Sask. clothing shops selling orange shirts ahead of Canada Day
Several Saskatchewan clothing shops are making and selling orange shirts ahead of Canada Day to acknowledge and honour the victims of the residential school system.
It’s part of a growing movement, encouraging Canadians to wear orange on Canada Day, instead of red and white.
Nerissa Musqua, owner of Four Fawns Clothing, started making orange shirts when she heard about the 215 unmarked graves found at a former residential school in Kamloops, B.C.
“It really hit close to home for me, as my husband’s Indigenous, as well as my kids. So, I knew I really wanted to do something,” said Musqua.
Once she started making the shirts about a month ago, Musqua said the response from the community was huge.
“I’m really pumped that people are actually stepping up and really caring about this issue now,” she said.
The proceeds from the shirts will go towards purchasing books on Indigenous culture and history, to fill outdoor libraries, and eventually schools.
“When the news hit, what we noticed right away was, the non-Indigenous people were really shocked and the Indigenous community wasn’t really,” said Musqua. “So, we knew that we really needed to teach what happened, and get literature out there that was free and available.”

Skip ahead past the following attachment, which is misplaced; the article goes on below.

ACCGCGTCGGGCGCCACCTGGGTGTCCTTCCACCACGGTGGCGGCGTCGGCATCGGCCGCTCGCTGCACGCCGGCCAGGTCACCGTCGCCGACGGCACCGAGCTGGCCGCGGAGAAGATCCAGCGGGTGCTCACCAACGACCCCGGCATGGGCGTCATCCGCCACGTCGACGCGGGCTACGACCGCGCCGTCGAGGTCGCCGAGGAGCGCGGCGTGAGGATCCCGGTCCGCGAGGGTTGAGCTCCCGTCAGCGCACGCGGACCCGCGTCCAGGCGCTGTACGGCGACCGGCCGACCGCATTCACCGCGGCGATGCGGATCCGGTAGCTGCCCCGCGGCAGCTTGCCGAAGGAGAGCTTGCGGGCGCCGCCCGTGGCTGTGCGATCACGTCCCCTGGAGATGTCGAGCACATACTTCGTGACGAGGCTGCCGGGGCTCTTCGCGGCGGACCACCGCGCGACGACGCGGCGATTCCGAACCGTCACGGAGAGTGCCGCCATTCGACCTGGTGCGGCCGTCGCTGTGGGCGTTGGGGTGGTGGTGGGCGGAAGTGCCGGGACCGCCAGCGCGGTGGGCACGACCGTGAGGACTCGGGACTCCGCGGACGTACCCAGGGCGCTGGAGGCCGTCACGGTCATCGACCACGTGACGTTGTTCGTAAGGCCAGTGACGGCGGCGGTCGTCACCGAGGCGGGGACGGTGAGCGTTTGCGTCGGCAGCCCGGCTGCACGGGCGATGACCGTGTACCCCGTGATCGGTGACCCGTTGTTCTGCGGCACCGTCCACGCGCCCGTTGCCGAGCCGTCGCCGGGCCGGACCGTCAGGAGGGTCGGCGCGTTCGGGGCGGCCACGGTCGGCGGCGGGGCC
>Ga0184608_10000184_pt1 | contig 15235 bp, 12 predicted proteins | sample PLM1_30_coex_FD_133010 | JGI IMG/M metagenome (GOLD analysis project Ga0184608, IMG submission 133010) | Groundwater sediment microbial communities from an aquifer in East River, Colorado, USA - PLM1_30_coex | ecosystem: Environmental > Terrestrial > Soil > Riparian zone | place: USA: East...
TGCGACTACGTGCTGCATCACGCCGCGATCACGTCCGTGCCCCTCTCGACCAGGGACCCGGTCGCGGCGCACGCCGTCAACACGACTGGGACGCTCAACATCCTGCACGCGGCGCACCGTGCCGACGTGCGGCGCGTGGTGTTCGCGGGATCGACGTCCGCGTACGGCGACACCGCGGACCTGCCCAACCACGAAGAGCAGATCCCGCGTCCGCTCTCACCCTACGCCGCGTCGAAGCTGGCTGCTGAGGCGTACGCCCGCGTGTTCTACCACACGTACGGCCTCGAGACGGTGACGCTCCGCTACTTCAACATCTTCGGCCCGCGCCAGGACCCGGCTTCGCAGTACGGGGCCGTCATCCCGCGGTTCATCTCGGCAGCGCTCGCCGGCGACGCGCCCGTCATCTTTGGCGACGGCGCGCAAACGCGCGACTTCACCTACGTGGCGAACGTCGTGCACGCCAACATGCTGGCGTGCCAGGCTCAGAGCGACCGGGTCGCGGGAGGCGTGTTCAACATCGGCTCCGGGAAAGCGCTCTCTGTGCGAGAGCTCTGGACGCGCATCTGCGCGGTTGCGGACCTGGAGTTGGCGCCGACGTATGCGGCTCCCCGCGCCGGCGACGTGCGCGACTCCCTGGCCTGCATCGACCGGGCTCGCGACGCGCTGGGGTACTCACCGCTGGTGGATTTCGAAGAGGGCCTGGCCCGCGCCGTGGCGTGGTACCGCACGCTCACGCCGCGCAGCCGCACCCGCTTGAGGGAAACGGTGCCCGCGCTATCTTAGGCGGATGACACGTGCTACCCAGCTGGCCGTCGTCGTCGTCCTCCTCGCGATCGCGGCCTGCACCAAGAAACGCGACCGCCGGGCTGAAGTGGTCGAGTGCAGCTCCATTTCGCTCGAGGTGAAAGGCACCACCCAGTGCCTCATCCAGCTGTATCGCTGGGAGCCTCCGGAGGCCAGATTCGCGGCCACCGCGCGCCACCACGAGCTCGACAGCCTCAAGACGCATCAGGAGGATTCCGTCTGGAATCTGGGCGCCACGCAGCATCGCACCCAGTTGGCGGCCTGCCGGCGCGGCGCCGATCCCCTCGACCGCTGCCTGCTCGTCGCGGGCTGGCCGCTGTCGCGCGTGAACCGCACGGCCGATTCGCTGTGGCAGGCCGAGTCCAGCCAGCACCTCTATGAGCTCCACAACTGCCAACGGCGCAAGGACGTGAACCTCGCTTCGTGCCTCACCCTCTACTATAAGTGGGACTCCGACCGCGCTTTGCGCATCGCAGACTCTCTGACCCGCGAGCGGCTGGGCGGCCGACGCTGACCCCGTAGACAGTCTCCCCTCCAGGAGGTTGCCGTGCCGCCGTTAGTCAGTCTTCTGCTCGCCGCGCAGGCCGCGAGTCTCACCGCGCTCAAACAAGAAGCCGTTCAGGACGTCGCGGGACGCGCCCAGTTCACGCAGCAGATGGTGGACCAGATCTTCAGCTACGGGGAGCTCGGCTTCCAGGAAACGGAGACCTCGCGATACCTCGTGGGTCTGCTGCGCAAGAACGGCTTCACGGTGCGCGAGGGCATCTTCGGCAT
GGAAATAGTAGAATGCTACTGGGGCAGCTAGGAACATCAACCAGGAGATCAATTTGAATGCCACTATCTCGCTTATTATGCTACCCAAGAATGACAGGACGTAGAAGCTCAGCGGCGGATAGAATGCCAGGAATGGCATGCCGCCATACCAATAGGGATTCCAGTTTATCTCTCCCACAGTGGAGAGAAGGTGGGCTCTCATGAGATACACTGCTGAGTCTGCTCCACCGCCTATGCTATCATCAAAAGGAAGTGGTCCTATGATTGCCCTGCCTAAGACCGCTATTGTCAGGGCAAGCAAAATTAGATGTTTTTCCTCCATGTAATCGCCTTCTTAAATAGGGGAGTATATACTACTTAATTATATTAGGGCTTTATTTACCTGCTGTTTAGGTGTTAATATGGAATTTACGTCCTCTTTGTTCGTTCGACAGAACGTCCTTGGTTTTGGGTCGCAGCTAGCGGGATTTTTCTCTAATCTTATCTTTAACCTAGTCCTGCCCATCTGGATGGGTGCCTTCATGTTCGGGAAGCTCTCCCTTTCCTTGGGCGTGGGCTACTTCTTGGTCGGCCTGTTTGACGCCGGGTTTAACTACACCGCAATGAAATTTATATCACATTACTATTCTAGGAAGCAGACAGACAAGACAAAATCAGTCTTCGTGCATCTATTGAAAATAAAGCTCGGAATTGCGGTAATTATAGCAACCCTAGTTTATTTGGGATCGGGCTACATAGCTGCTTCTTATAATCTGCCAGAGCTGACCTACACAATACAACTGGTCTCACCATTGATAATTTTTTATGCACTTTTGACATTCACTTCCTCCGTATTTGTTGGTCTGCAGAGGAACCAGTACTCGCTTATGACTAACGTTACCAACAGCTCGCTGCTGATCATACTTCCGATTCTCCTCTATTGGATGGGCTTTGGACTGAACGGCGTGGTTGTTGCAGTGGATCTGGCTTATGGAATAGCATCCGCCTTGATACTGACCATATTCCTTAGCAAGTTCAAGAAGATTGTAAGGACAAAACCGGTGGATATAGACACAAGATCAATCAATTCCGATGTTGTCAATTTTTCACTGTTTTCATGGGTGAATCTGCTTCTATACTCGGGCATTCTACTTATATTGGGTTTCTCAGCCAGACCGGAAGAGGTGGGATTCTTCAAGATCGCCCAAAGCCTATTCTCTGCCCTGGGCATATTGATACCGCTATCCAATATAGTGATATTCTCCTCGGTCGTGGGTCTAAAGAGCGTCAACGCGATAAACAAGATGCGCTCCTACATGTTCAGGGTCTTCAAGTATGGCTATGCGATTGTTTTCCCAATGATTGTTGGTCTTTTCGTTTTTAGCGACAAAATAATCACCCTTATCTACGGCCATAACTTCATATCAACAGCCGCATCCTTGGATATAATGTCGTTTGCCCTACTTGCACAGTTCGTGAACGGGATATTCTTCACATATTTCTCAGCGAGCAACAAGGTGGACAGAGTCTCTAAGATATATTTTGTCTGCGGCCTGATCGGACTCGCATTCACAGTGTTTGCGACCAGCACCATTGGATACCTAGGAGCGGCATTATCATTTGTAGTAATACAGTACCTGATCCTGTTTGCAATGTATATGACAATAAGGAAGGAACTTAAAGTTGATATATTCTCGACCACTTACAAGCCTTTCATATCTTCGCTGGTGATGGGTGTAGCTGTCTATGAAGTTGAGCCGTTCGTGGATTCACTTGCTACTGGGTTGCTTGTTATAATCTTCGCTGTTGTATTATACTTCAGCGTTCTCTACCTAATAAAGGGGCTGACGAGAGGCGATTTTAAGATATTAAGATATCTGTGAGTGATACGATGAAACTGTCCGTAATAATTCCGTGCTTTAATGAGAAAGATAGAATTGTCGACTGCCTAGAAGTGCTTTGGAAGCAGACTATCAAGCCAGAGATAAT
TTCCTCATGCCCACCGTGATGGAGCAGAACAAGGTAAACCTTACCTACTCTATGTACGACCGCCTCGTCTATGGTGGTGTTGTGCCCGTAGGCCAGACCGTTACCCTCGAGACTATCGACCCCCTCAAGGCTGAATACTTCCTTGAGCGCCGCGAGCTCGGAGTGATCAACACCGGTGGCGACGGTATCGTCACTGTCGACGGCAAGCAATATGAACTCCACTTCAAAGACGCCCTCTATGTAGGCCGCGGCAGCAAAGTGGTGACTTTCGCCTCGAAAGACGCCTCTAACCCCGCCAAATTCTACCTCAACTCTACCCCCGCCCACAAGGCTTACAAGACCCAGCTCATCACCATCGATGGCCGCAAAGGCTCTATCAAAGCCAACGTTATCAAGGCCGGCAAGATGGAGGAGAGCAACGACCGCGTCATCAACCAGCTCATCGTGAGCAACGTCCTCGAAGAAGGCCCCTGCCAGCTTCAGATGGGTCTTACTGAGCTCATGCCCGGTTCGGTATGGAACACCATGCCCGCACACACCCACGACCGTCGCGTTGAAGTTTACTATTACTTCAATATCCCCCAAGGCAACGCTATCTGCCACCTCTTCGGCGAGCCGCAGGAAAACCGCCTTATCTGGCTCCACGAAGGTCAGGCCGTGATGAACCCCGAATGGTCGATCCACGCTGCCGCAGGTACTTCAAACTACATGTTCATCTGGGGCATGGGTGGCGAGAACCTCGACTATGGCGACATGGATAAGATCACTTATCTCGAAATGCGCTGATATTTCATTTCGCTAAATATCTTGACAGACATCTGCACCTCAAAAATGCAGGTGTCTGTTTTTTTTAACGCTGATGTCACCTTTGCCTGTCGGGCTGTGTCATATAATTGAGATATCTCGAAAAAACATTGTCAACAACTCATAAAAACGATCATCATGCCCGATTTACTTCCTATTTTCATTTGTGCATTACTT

Musqua estimates her business will be able to purchase thousands of books, but said since orders are still coming in, she doesn’t have an exact number yet.
Christine Marie owns Indigenous-inspired fashion line Awasis Boutique. She was already going to create orange shirts in August, but when she heard about the discovery in Kamloops, she moved the launch up.
“I did not expect the support to be as strong as it has,” said Marie. “With that first round of preorders at the beginning of June, 600 shirts sold out within 45 minutes.”
Awasis Boutique moved up the launch of their orange shirt after the discovery of unmarked graves in Kamloops. (Courtesy: Christine Marie)
The boutique has already donated more than $9,000 in proceeds to the Indian Residential School Survivors Society.
“People get to wear the orange and show their support. But then we’re also going to be investing back into the communities of survivors,” said Marie.
Both shops plan to continue to sell the shirts even after Canada Day.
“I get several questions like, ‘What can I do? How can I continue to help? I wanna be an ally,’” said Marie. “And it’s just that. It’s these little steps of learning, of connection, of listening to the stories, of showing support.”